The Platform

Photo illustration by John Lyman

Mohamed Hamdan Dagalo has built himself a nice little fiefdom.

In April, the once-quiet landscape of Sudan erupted into chaos. Clashes between the Sudanese army and the Rapid Support Forces (RSF), a paramilitary militia, have since claimed thousands of lives and displaced countless more, tearing the fabric of Sudan’s society and infrastructure apart. As the nation teeters on the brink of civil war, many are left wondering: How does this militia fund its war machine?

Founded in 2013, with remnants of the now-infamous Janjaweed militia under its wing, the RSF quickly became a tool for the ousted regime, executing counterinsurgency operations across Darfur and South Kordofan. By 2017, Mohamed Hamdan Dagalo, better known as Hemetti, assumed control of the now officially sanctioned militia, but not without controversies. Hemetti’s reign has been marred by accusations of heinous war crimes: from burning entire villages and using rape as a weapon to violently suppressing peaceful protesters during the Khartoum uprising, and the alleged unlawful detention of activists, civilians, and even the recruitment of child soldiers for Yemen’s frontline on behalf of the Saudis.

Hemetti’s financial pipeline is an intricate web, from exploiting Sudan’s natural resources to courting foreign allies with vested interests. Gold shines the brightest among Hemetti’s resources. Through the Algunade company, a family venture in his brother’s name, Hemetti has raked in millions of dollars by trading this precious metal. Leveraging political influence and dodging regulations, Hemetti’s shadowy mining operations have made him quite wealthy.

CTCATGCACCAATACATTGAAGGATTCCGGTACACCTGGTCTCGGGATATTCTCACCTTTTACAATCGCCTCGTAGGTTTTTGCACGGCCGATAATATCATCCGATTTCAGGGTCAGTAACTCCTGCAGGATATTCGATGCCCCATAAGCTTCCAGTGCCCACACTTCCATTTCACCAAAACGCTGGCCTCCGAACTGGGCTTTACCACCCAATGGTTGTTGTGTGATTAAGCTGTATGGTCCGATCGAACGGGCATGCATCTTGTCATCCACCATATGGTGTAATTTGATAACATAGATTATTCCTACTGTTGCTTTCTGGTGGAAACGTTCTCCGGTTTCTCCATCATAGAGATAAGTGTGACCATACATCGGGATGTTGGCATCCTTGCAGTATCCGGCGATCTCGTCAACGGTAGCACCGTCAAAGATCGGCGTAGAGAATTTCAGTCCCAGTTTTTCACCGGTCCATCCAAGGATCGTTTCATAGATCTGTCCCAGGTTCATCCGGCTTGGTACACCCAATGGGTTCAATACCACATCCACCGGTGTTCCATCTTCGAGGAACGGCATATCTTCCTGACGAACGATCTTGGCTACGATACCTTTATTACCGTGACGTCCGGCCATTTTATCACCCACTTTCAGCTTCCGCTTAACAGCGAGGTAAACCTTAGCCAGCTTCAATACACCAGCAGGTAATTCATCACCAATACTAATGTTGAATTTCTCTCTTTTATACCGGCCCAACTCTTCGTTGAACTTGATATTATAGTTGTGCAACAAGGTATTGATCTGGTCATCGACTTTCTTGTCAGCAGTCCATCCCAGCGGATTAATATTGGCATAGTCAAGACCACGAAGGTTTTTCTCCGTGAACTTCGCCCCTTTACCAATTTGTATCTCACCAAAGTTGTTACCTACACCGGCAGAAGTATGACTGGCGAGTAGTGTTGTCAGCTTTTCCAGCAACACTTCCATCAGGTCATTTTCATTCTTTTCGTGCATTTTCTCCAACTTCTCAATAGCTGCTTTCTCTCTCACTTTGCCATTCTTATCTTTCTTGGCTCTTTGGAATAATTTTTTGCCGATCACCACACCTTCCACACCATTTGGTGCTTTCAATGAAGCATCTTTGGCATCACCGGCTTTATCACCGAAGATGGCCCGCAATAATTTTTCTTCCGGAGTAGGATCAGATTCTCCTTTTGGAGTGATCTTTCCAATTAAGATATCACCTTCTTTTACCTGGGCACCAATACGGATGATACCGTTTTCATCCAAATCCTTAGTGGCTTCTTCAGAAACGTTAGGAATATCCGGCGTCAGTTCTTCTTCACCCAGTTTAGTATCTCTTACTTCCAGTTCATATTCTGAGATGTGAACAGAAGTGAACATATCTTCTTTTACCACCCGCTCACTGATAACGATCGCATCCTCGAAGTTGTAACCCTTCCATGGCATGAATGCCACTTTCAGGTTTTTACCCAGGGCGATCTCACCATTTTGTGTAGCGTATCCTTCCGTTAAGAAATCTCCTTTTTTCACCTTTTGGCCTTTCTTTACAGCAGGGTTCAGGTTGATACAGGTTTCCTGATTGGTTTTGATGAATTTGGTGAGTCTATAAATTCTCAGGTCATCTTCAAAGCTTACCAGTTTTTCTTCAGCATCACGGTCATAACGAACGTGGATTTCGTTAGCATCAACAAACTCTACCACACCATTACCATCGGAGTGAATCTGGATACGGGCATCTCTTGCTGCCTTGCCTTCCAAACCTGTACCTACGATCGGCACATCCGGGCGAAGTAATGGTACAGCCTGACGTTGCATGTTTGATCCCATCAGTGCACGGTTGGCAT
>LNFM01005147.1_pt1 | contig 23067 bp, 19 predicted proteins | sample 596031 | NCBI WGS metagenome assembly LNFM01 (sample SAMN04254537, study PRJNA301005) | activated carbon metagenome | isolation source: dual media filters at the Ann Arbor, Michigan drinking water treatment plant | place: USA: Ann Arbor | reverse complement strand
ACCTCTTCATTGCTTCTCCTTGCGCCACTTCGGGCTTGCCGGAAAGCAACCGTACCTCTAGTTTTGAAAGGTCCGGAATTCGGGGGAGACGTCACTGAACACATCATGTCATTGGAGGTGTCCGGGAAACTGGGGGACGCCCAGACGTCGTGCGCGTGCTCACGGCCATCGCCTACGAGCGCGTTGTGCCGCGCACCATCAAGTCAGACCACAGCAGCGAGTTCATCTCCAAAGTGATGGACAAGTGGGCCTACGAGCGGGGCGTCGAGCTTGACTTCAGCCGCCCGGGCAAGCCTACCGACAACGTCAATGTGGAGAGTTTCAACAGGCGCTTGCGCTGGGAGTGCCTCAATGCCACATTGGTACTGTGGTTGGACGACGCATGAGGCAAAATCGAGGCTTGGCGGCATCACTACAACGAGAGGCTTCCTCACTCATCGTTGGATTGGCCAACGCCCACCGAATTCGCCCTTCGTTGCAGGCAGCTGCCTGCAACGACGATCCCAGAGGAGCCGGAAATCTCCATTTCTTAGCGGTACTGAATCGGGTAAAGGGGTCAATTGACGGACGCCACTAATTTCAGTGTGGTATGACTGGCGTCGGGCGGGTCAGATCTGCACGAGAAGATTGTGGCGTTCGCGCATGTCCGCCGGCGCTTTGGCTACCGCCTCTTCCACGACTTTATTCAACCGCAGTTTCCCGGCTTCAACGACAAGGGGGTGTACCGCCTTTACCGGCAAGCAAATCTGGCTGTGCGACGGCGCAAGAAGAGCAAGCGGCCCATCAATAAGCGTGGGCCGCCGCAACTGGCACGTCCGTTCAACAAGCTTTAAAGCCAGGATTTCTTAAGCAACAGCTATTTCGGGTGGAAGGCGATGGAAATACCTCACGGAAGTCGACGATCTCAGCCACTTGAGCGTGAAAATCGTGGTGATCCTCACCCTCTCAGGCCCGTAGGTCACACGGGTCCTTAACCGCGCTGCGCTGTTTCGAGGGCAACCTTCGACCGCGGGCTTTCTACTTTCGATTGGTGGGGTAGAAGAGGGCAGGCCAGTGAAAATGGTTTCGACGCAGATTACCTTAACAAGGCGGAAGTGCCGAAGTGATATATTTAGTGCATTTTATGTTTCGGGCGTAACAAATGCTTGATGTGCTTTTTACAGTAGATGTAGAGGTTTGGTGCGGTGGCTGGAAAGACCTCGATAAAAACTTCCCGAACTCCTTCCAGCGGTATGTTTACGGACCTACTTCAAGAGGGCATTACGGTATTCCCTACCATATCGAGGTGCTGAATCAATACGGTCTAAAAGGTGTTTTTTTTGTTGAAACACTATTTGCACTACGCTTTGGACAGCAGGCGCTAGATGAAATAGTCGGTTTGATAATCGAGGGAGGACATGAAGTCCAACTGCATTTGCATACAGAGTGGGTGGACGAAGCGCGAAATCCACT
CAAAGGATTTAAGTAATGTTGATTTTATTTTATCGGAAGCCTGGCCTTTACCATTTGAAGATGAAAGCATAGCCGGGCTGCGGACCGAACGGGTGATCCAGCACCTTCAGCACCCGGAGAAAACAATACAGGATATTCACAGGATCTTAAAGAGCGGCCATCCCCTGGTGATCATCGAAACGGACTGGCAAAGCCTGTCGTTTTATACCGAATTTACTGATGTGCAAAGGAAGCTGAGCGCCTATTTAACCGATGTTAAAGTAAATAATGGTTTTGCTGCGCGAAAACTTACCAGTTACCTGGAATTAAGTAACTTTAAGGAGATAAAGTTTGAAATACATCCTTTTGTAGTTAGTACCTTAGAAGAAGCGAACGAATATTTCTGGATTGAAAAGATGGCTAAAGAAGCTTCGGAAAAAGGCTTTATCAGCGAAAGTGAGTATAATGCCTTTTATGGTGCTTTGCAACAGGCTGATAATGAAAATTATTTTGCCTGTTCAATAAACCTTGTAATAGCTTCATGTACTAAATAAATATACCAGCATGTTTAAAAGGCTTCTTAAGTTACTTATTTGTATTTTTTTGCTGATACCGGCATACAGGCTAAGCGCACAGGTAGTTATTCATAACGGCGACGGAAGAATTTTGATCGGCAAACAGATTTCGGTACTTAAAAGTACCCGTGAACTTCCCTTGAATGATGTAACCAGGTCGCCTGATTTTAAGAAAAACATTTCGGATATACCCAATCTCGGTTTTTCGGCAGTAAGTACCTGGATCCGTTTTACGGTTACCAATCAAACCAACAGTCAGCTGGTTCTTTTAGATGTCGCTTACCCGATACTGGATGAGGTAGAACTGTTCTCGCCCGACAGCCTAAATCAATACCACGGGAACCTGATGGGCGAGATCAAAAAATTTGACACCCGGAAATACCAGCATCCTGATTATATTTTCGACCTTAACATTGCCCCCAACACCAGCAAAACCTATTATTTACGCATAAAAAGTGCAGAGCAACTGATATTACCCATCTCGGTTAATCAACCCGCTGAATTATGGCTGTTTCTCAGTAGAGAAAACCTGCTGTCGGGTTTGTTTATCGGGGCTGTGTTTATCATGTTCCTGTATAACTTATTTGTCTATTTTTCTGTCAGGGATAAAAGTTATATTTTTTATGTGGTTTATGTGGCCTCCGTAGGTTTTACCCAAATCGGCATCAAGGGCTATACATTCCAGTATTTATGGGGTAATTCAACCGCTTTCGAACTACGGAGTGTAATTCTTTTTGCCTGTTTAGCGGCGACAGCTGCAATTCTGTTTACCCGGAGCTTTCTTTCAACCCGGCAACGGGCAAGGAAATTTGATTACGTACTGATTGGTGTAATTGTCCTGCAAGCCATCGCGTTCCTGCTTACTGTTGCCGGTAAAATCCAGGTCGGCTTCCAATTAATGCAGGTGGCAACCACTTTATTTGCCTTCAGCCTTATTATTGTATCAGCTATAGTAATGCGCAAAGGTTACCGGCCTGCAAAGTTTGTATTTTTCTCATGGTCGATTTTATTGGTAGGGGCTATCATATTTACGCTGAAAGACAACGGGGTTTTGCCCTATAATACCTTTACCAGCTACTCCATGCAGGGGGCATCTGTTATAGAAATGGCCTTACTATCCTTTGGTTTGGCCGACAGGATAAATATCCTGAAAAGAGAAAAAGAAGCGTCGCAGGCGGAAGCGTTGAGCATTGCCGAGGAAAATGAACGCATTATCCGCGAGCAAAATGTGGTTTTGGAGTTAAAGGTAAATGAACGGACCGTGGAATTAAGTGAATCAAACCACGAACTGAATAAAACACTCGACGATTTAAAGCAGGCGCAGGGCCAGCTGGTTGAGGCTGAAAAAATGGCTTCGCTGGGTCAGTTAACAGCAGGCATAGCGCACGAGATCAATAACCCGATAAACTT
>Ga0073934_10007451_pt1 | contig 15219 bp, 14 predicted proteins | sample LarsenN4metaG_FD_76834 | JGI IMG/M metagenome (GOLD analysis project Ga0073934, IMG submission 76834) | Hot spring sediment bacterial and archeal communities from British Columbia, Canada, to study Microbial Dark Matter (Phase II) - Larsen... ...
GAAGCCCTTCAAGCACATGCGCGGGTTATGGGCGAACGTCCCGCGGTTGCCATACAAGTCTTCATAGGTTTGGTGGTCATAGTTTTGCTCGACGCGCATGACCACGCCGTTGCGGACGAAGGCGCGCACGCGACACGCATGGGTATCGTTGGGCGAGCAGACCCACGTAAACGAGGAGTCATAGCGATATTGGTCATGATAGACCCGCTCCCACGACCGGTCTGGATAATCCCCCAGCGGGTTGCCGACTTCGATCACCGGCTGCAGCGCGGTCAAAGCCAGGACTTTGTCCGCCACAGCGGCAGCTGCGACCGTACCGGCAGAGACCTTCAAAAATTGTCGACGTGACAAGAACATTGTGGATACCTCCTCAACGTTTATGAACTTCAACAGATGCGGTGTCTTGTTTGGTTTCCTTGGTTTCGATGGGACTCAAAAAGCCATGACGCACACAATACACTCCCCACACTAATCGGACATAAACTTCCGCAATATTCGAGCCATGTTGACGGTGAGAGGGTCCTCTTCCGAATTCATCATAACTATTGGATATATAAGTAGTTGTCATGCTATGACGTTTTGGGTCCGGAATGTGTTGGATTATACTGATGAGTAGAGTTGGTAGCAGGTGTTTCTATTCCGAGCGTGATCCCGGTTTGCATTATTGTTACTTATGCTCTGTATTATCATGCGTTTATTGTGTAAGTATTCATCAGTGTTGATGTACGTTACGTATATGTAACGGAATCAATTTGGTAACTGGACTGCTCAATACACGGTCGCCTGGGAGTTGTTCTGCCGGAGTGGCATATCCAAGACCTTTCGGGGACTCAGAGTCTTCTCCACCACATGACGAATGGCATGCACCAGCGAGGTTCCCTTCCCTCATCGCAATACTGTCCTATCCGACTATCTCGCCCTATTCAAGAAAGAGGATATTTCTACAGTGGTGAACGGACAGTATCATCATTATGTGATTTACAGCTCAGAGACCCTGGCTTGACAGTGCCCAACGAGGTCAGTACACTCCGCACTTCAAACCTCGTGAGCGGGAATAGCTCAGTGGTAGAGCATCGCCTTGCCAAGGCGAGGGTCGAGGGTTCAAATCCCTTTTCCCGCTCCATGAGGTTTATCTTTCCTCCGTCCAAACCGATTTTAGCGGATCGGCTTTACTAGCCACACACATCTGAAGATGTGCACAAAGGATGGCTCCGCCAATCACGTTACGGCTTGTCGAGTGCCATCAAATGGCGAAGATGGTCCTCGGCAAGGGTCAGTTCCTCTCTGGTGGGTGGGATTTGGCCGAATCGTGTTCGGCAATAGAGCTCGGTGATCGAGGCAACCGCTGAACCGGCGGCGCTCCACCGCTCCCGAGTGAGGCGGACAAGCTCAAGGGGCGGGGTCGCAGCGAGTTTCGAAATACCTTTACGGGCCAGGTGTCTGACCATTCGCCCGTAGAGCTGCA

The Gulf’s monarchies too have padded Hemetti’s war chest. After the RSF allied with the Saudi-led coalition against Yemen’s Houthi rebels in 2015, tales of RSF soldiers drawing hefty salaries began to circulate. Dig a bit deeper, and you’ll find the UAE’s fingerprints all over the RSF’s financial ledger. Investigative journalists have unveiled the transfer of millions through Dubai-based shell companies into RSF’s coffers and the shipping of military-grade vehicles. More alarmingly, allegations swirl around the UAE equipping the RSF with advanced drone technology and offering safe havens for their PR operations.

Europe isn’t entirely blameless. As part of an effort to curb illegal immigration, the RSF was reportedly equipped with tools to set up detention hubs. Although the EU distanced itself, insisting it never directly collaborated with the RSF, a recent report from September 2022 suggests that countries like Italy may have even offered intelligence training to Hemetti’s forces.

Fast forward to 2023, and Hemetti’s allies have diversified. The Wagner Group, a notorious private military company, and Libya’s strongman, Khalifa Haftar, are now in the fray. Satellite images from April reveal that Wagner had been shipping surface-to-air missiles to the RSF from its base in Libya. Both Wagner and Haftar, sources indicate, have also been channeling support from the Central African Republic.

As if all these funding sources weren’t enough, the RSF’s latest revenue stream is deeply unsettling: organized looting. Militia soldiers, during the ongoing conflict, have systematically plundered, giving rise to a black market exclusively trading in stolen wares.

However, the tides may be turning. The United States and the United Kingdom have slapped sanctions on Hemetti-affiliated companies, while Sudan’s government, or the most reasonable facsimile of one, has frozen Hemetti’s accounts. These moves, many hope, will finally rein in the militia’s rampant growth and aggression.

Mohamed Suliman is a senior researcher at Northeastern University and also holds a degree in Engineering form the University of Khartoum.